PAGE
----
Anghiari Festival, dawncedarspring, Exeter College Oxford, Greenwich, National Maritime Museum, Shew Me Thy Ways, St Mary Abbots, Suite for two clarinets, Till All The Worlds Are Gone, To The Darkside, Visions Of The Universe
I am still scribbling and tapping away on the two pieces, both of which are progressing well. The string piece is sounding secure and the Exeter piece has various ideas and themes gradually coalescing and forming either in the back of my mind or on paper. Also I received confirmation yesterday that the Suite For Two Clarinets has been included in the programme for the Anghiari Festival in the summer, while Shew Me Thy Ways looks like slotting in to next month’s music list at Mary Abbots.
I have also had the opportunity to do some analysis recently, something I have always enjoyed but which has fallen by the wayside in the press of other parts of life. I always think that a piece needs to be understood in the context of its history and the composer’s intention, but the sad reality is that many performers and conductors simply bypass these concerns. I count myself among those people, both as performer and conductor, so this is more a criticism of me than of others.
At home things tick along nicely, and the bathroom is getting close to being finished, even though, of course, it is running massively over budget and time. The next work will be done in an entirely different manner, and I need to keep reminding myself that this is investment, not expenditure, but, well, it still hurts.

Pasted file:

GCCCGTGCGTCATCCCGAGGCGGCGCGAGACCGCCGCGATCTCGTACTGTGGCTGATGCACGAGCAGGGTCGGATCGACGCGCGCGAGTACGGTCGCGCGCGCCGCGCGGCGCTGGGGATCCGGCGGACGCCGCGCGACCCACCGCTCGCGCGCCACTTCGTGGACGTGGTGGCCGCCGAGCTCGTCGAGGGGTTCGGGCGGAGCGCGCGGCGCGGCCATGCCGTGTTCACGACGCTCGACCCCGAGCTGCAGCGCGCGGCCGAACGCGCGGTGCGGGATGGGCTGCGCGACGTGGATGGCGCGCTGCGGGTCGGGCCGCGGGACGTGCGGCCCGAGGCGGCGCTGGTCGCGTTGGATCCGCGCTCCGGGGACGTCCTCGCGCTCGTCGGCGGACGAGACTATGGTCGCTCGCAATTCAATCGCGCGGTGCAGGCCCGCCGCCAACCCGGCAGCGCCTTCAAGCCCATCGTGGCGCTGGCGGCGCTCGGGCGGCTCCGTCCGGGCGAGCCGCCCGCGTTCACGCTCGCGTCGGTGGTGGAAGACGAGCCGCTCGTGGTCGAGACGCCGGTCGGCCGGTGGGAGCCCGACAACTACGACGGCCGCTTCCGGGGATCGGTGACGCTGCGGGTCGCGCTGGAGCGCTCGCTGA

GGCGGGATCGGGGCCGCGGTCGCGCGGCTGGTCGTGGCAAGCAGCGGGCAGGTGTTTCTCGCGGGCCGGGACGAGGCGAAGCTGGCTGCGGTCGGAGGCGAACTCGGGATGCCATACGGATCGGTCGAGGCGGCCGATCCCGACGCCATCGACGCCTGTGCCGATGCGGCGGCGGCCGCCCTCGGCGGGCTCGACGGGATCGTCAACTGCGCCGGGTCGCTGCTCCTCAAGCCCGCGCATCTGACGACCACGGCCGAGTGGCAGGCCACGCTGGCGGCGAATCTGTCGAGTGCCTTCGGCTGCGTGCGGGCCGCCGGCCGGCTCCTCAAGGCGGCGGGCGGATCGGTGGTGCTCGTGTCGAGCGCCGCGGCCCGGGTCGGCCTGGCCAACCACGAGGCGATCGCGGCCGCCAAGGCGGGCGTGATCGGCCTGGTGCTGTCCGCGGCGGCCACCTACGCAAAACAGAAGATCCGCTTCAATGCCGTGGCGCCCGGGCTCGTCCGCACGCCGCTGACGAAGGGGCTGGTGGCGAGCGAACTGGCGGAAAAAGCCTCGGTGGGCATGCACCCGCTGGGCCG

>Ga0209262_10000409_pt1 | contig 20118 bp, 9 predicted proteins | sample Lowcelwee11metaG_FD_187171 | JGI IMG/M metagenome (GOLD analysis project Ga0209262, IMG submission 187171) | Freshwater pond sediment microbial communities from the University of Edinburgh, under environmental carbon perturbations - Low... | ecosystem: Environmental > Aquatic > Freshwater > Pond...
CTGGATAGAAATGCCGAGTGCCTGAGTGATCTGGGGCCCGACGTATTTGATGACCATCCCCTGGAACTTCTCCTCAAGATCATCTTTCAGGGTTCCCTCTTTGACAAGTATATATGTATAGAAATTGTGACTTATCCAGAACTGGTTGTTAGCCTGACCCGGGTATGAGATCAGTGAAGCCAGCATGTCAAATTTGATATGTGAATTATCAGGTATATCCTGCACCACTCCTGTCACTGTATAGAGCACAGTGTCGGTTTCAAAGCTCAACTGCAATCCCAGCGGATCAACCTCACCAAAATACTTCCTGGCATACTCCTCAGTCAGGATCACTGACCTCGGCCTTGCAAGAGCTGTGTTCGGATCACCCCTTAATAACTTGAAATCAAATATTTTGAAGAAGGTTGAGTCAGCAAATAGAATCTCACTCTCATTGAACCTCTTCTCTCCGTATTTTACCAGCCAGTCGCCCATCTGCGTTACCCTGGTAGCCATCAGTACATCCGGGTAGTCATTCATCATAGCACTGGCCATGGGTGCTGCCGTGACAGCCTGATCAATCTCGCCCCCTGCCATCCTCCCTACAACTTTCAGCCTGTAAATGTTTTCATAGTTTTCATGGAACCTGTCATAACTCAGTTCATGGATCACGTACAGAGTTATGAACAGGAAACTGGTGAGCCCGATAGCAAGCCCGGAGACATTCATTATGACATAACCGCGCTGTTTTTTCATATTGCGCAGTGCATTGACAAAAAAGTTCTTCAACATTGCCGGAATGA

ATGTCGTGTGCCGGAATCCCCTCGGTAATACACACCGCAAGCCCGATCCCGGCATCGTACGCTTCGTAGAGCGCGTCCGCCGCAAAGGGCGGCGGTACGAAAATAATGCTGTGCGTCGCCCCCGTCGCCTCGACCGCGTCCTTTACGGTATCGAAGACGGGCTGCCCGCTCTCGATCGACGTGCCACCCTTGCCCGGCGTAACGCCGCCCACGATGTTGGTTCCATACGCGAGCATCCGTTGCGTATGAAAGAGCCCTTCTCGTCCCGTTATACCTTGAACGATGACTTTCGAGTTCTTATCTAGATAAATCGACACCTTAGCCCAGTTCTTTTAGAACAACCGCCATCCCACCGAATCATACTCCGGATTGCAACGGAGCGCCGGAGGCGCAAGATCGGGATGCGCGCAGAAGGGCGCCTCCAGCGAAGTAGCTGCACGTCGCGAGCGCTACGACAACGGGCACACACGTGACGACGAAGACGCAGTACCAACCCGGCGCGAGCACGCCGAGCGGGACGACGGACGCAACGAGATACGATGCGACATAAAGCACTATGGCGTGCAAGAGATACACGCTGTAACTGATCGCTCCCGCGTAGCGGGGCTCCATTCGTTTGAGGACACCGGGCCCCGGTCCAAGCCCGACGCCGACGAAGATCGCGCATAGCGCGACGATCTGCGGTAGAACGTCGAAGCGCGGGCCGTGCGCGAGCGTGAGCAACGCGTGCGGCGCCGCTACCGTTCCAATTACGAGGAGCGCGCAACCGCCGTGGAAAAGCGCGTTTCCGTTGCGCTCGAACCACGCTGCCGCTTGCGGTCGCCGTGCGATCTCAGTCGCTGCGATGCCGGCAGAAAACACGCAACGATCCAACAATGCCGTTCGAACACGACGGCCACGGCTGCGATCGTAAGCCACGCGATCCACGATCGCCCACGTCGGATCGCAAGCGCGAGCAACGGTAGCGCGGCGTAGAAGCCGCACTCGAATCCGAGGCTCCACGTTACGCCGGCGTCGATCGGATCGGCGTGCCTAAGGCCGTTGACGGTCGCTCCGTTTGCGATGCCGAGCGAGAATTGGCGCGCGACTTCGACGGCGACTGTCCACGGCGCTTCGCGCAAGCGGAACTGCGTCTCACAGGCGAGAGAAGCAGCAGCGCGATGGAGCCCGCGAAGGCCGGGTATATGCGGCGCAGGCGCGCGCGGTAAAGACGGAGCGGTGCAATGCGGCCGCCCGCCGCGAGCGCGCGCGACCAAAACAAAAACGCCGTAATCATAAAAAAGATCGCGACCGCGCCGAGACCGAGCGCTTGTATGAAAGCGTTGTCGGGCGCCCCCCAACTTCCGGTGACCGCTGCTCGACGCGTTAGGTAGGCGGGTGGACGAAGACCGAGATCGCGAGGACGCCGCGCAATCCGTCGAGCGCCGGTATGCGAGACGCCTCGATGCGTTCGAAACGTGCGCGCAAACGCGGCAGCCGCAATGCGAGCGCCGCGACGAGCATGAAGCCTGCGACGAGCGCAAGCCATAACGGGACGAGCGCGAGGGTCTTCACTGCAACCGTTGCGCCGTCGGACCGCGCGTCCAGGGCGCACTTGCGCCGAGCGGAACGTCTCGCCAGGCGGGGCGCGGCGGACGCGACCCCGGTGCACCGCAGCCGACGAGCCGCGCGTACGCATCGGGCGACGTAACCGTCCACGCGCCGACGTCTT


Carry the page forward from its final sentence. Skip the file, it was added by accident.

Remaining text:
I was in Greenwich yesterday afternoon, taking the opportunity to look around the Visions of the Universe exhibition at the National Maritime Museum, which I found thrilling. I have always been interested in space and what lies beyond, and have often found inspiration in the celestial when it comes to writing my own music – Till All The Worlds Are Gone, dawncedarspring and To The Darkside are just three of my space-inspired works, and I like them all, especially what they have to say. I still find it extraordinary that people went to the moon less than seventy years after the invention of flight, even more baffling that nobody has been back for nearly forty, but I imagine that the cost/benefit analysis has put paid to that, also the fact that probes can do the job just as well.
I am off to another exhibition tomorrow, part of this household’s resolution to enjoy London just that little bit more, also, of course, to get out of the way of my builder. There will be more writing tomorrow morning before that, and more progress on these two pieces, I hope, but I am really looking forward to getting my space back.